Written by Andreas Sierek. A migrant construction worker was enjoying himself at a river. We might have disapproved of him being drunk, drugged and naked. We even might have been incensed by his rampageous behaviour. But shooting him dead? Like a stray dog infected with rabies? Not with one bullet but with nine? Insisting that the man – while lying on the dirt, in a pool of blood, dying – must be handcuffed before medics can approach him?
Written by Elsa Sichrovsky. Due to Taiwan’s geographically strategic position in Southeast Asia and proximity to the Golden Triangle of the heroin trade, it has had a long relationship with narcotics, dating back to opium smoking in the Qing dynasty. In the 1800s, the opium trade thrived following the Opium Wars in China, bringing in more than half of Taiwan’s revenue by 1892. During the Japanese colonial period (1895-1945), the Japanese established an opium monopoly in Taiwan which benefited them economically while they maintained an appearance of opposition to opium smoking. Through sales to hospitals and pharmaceutical companies around the world, opium composed up to 46 per cent of yearly colonial income from Taiwan until 1904.
Written by Cheng Li-jung. In recent years, “Animal writing” is a developing issue in literary research. Many studies have given a focus on animals and social culture since the 1980s. They combined with cross-field animal research and attempted to rethink the history of animals in the context of ecological ethics and animal protection. Now it can be said that animal history is a new historical perspective and emerging field.
Written by Chinghui Liao. Hunting traditions are common across many indigenous communities in Taiwan, and maintaining food security has been an important cultural practice for thousands of years. Recently, however, certain endangered animal species have faced greater risk due to commercial hunting. These cases often involve indigenous communities, and this has made the issue difficult to resolve. In order to protect a functioning and biodiverse ecosystem, the “wildlife conservation law” regulates hunting behaviour and limits legal practise to only specific indigenous ceremonies.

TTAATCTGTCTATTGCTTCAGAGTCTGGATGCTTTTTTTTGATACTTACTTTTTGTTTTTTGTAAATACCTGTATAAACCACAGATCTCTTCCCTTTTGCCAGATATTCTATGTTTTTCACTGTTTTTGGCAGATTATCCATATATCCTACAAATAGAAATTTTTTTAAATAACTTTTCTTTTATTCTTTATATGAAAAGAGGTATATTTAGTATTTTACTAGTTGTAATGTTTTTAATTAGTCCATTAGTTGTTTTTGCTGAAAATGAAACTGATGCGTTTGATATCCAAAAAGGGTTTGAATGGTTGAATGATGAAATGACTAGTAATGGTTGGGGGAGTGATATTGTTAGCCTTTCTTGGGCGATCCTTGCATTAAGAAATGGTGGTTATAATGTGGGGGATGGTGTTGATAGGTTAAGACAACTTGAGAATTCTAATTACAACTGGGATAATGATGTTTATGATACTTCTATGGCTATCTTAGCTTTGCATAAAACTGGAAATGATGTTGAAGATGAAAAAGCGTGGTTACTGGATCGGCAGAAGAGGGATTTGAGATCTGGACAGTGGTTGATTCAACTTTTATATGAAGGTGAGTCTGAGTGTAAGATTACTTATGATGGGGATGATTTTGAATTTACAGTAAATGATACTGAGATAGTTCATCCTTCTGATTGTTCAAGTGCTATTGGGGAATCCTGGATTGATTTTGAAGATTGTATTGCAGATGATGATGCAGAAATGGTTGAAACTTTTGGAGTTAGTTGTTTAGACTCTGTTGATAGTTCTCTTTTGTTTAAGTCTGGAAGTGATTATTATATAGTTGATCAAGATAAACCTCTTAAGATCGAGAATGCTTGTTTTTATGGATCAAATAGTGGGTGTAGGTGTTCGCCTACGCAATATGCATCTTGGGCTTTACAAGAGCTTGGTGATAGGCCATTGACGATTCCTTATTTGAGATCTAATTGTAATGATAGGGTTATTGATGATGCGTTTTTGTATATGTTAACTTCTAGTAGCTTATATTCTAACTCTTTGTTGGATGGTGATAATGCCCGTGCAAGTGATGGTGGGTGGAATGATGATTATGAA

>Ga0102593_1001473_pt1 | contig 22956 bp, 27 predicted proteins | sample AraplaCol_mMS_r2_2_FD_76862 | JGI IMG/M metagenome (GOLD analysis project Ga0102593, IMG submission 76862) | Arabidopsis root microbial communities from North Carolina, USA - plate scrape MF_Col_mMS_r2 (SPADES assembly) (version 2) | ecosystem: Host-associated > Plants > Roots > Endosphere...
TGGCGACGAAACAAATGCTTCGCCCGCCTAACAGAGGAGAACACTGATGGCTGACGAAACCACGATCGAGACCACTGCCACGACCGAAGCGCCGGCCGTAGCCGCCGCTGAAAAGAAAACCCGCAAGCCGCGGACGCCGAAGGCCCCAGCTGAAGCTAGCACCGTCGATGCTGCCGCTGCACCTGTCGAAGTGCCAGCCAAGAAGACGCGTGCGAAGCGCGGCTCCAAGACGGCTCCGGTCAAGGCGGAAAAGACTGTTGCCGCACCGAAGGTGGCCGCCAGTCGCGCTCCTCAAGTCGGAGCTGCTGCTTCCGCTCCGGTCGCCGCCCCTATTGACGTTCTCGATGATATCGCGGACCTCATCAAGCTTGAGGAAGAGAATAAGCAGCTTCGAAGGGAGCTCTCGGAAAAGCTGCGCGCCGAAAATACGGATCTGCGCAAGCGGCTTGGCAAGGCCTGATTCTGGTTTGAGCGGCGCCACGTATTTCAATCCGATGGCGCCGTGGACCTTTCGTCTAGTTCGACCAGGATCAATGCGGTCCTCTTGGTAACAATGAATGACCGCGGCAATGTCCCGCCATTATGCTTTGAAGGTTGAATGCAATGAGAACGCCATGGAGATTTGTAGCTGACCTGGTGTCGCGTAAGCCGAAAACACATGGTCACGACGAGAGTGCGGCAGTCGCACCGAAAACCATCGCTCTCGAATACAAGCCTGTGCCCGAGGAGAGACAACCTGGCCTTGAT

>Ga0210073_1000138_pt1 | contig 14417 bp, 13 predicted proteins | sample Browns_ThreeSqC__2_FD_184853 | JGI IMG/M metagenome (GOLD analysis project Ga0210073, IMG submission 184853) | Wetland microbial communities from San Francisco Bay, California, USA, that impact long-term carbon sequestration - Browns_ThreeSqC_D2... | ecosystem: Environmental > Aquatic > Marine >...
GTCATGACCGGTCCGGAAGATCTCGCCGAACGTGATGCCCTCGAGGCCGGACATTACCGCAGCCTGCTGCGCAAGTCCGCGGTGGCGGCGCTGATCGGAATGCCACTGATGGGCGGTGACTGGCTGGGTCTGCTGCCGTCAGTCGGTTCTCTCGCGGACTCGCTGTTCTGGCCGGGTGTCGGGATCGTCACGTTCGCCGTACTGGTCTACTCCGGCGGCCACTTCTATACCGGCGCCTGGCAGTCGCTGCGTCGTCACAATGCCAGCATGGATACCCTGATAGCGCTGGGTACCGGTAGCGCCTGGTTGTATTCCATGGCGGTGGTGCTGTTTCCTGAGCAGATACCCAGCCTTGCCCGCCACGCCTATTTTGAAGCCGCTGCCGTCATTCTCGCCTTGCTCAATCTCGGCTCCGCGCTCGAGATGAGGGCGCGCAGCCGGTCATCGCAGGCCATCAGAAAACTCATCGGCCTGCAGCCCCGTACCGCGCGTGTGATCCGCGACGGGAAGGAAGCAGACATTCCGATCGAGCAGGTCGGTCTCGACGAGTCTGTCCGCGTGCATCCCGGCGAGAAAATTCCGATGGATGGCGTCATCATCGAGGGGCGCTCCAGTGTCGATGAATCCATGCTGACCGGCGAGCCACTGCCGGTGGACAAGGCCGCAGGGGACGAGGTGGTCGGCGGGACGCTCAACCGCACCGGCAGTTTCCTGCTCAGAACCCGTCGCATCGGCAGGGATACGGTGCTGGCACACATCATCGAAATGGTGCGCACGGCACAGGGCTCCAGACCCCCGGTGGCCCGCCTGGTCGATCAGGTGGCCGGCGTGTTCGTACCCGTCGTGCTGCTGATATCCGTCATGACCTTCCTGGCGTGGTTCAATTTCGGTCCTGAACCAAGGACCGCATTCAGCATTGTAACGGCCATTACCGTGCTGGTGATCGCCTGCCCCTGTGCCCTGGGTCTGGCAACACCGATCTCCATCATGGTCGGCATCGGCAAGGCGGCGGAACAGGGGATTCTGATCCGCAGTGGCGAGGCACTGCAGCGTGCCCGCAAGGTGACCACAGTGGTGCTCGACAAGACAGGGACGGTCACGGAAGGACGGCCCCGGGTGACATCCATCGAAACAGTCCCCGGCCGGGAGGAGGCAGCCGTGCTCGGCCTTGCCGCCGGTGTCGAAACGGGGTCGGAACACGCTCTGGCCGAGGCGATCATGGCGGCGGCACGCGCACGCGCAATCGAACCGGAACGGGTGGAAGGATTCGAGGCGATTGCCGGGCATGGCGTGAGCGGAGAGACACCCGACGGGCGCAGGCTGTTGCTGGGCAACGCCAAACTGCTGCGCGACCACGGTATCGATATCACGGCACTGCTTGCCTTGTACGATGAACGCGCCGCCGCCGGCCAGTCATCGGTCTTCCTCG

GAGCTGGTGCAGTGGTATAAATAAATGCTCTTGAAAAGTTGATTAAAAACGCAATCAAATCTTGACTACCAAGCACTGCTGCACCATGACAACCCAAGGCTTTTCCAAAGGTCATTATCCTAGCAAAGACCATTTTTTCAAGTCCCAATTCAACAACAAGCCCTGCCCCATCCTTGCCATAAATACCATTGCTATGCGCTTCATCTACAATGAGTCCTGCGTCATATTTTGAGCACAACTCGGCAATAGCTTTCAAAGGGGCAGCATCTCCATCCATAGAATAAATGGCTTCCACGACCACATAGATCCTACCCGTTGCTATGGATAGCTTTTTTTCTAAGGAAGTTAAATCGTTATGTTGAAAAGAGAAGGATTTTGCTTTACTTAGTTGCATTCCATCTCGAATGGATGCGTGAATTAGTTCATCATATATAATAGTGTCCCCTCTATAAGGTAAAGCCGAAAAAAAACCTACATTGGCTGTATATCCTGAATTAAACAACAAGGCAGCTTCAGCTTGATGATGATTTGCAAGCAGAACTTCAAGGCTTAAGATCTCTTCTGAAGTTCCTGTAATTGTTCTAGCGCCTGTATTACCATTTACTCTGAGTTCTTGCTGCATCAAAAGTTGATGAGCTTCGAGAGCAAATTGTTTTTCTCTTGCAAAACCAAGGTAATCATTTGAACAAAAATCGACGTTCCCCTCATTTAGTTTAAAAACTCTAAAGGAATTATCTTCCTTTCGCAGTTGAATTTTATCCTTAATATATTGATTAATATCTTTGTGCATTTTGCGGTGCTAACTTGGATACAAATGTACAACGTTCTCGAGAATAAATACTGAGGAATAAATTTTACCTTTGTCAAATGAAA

Written by Yu-Hsien Sung and Chin-shou Wang. For many years, Taiwan has suffered from substantial amounts of corruption. The dominant political party used voting-buying machines to secure popular support and elicit cooperation from elites. Following the changes in the political environment during the democratization period, the old mechanisms gradually failed in their effectiveness. In recent global surveys on governance and corruption, Taiwan is considered as one of the best performers in the Asia-Pacific region. However, during the past year, several Taiwanese politicians and government officials were involved in bribery scandals.
Written by Erik Mobrand. Assessments of the state of corruption in Taiwan show wildly diverging conclusions. Corruption scandals break out regularly, seeming to keep the island in a series of emergencies. At the same time, global surveys laud Taiwanese authorities for successfully fighting corruption. If Taiwan is so clean, why do corruption scandals happen? Or, if corruption scandals are so regular, how can Taiwan be assessed as an anti-corruption success story?